Comments from the first group of students to play the simulation in the course
DS526: Peace and Stability Operations An Evolving Practice
On 27 January 2022, the CFC students in Dr. Dorn’s Complementary Studies course DS526 (“Peace and Stability Operations: An Evolving Practice”) were offered the chance to play “Peacekeeping Simulation: Investigating Atrocity,” where the avatar is a United Nations Military Observer (UNMO). The following are comments volunteered by the students after playing the simulation.
As an Armour Officer, we use simulation during the conduct of our training for gunnery and tactics. Prior to going “live” with vehicles and troops, simulation provides a venue where we can practice what we have learned in theory classes and also provides a place where personnel can make mistakes and learn from them without causing damage to vehicles or personnel.
The simulation you and your team designed is very impressive and fills a void in UN training. I have done research on pre-deployment training for UN missions in preparation for my paper for this class, and this simulation fills a much-needed needed gap in the UNMO training.
I hope you are able to develop other scenarios, as it is very valuable to reinforce theory for somebody deploying in the role of an UNMO.
Thanks for the opportunity to run through the simulation.
– Major Rich Bulley
Note that I played the simulation quite a few times and it was very interesting to see the responses of all the characters in the simulation. This is definitely a worthwhile training tool because it allows you to see the consequences of wrong and right answers from the helpful hints after you make selections.
It was very fun to learn about conducting a UNMO investigation in a low-stress video game-like environment!
– Major Rich Bulley LCol / lcol John-Alec Bossence
Great little simulation. Instant feedback when my answers could have been better or tips on how to make my answers better is especially useful. I also appreciated the straightforwardness of the Kambo tribe in Kamboua province and associations with the Kambo Liberation Movement. Perhaps it can be more complex in future scenarios, but this is great simplicity for an introductory scenario.
– Major Jérémie Dulong
I truly believe the simulation you and the team have been developing has a ton of potential to increase survivability and decrease ambiguity for personnel deploying. Thanks to you and the team for the effort you continue to put into it. If you ever need a perspective from someone who thinks like a knuckle dragging infanteer (which happens to be the majority of peacekeepers) I am happy to help.
– Major Shane Gapp
On the simulation of military observers, I wish that I have learned this before my participation as a military observer in the Central African Republic, because it would have facilitated a lot in my work as a military observer and how to deal in some difficult times and circumstances.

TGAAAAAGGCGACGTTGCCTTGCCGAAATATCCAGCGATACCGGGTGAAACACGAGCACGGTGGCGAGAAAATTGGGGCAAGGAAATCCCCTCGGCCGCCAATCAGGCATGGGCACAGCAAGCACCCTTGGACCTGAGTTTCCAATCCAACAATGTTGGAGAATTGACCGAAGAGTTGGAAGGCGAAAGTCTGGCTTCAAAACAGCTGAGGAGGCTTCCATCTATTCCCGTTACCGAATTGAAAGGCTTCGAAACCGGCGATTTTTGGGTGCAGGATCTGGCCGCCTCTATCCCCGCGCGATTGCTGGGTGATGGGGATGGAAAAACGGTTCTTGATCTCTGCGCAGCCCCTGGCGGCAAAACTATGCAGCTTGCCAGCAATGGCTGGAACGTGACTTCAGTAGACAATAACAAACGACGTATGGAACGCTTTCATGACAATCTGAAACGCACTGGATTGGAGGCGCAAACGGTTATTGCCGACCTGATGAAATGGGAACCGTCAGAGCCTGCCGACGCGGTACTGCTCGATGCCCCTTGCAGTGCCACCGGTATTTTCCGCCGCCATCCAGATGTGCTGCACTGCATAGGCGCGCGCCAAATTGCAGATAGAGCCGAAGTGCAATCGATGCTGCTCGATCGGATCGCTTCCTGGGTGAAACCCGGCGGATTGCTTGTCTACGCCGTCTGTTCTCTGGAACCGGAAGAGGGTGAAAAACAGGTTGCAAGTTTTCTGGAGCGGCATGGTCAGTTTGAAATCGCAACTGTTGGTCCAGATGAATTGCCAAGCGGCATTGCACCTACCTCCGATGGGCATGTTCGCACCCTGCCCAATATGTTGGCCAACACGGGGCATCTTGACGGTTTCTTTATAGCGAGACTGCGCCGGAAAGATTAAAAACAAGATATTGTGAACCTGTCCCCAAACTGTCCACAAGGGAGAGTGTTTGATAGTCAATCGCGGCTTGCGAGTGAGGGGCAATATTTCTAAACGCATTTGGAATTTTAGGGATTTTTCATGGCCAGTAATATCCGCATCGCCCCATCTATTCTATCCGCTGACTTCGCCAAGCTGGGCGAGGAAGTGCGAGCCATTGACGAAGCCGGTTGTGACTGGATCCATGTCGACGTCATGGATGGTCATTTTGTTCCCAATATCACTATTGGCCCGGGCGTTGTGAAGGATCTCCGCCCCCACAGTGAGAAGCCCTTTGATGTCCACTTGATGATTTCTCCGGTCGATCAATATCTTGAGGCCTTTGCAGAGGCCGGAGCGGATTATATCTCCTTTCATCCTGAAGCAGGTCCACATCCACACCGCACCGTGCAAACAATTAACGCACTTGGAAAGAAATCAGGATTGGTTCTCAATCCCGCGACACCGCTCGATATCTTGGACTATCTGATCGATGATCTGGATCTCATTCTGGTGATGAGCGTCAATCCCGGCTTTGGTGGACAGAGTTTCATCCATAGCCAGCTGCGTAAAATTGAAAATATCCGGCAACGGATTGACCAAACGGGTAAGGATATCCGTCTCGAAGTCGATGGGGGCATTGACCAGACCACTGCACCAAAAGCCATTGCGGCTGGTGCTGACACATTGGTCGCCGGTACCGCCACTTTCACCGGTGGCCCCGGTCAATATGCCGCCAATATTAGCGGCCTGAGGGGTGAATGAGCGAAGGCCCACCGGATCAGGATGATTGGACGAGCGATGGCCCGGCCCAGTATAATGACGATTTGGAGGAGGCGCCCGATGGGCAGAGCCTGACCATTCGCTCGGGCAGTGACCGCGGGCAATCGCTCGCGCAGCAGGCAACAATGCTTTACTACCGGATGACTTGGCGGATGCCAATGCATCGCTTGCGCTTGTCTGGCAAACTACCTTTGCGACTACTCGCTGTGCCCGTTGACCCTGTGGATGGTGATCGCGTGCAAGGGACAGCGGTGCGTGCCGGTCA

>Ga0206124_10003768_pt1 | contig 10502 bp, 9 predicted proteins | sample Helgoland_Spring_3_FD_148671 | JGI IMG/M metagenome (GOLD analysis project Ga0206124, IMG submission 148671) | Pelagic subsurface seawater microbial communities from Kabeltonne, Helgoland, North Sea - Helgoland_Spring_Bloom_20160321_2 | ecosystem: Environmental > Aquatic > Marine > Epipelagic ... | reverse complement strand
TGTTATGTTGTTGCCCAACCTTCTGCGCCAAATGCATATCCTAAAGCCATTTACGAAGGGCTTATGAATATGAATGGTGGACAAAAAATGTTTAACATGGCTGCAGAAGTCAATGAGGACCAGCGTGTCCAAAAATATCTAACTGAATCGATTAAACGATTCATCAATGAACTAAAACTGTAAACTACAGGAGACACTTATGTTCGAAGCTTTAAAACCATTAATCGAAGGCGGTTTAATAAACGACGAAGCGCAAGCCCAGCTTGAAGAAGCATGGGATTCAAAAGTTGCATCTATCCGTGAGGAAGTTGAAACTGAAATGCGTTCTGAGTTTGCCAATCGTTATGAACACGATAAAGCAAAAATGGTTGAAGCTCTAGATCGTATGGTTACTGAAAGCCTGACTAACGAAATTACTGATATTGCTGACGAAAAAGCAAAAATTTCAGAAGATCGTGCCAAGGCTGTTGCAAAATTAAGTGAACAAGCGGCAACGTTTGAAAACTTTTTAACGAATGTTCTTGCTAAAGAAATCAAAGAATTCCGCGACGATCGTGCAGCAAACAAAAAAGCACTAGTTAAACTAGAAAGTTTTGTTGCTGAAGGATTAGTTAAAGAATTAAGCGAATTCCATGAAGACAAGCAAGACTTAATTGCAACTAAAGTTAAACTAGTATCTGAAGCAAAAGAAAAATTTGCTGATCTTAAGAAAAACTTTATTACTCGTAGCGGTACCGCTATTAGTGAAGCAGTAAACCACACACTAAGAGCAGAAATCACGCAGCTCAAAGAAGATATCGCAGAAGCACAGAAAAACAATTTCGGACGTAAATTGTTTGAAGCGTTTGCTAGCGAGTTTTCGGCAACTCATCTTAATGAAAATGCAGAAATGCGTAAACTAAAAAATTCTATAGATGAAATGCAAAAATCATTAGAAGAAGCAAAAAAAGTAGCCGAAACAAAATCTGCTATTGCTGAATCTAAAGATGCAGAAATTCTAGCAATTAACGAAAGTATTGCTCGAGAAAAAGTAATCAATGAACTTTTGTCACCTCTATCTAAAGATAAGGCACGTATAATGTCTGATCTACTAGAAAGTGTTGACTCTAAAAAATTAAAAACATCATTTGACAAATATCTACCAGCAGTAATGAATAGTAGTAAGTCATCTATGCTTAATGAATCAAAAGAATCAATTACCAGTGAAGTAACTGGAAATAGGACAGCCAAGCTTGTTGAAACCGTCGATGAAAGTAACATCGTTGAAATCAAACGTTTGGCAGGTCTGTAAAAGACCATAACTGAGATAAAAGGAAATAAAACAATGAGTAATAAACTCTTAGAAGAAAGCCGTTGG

– Major Mohammad Althunibat (Jordan)
It took me a couple attempts to get the hang of it and what to do. Overall I thought it was a great alpha version. The game ran smoothly without any issues for me. In terms of learning objectives, I think it certainly showed a lot of potential, especially as the scenario fleshes out in the future. I appreciated the opportunity to try it out and glad we got it in before the end of the course!
– LCdr | Capc Kyle Aubrey
The “Investigating Atrocity” simulation was also played in the RMC Course “UN Peace and Humanitarian Operations” (WS508). Student feedback was provided orally in class but one student provided comment:
The UN Peacekeeping Training Simulator application is a beneficial educational aid for future UN peacekeepers. I had the opportunity to test out the application in a Beta version. The visual environment brings abstract concepts of what a UN peacekeepers role is to life. Further, the testing component that includes identifying: how to report field data, who to report to, and assessing information validity, encourages critical thinking. The application fosters a learner’s understanding of how their knowledge could be applied in a real-time environment and it reinforces learning provided by other educational modalities.
This summer, I had an opportunity to interview several Canadian senior military officers, who have had leadership roles in UN peacekeeping missions. From this exercise, I have learned that preparing military personnel for what to expect in a peacekeeping operation is critical to a mission’s success. This program provides such an opportunity. Moreover, it fills a training gap that is needed due to the lack of peacekeeping training exercises that are currently available for Canadian military personnel.
Resource contribution to this project will enable the creator to develop modules and improve existing scenarios such as improving game control and navigation. Further, the game could be offered in other languages to expand training opportunities for non-English speakers.
It has the potential to shift unfavourable attitudes that some military personnel may have towards peacekeeping assignments. Scenarios can help shape a learner’s understanding of their role by demonstrating how their contribution can help stabilize a conflict environment. Overall, this program shows future peacekeepers how their actions can make a difference to communities by aiding in peacebuilding and state security.
– Heather Currie (MA War Studies Student, Royal Military College)
Prototypes were developed in Unity Engine using Game Creator. The prototypes are for Windows but other operating systems are anticipated to be added. After Unity creates the Build (one for each module), they are placed on Google drive and can be downloaded. Voices were generated using Speechelo. Much of the material draws upon UN Special Training Materials (STM) in the UN Peacekeeping Resource Hub.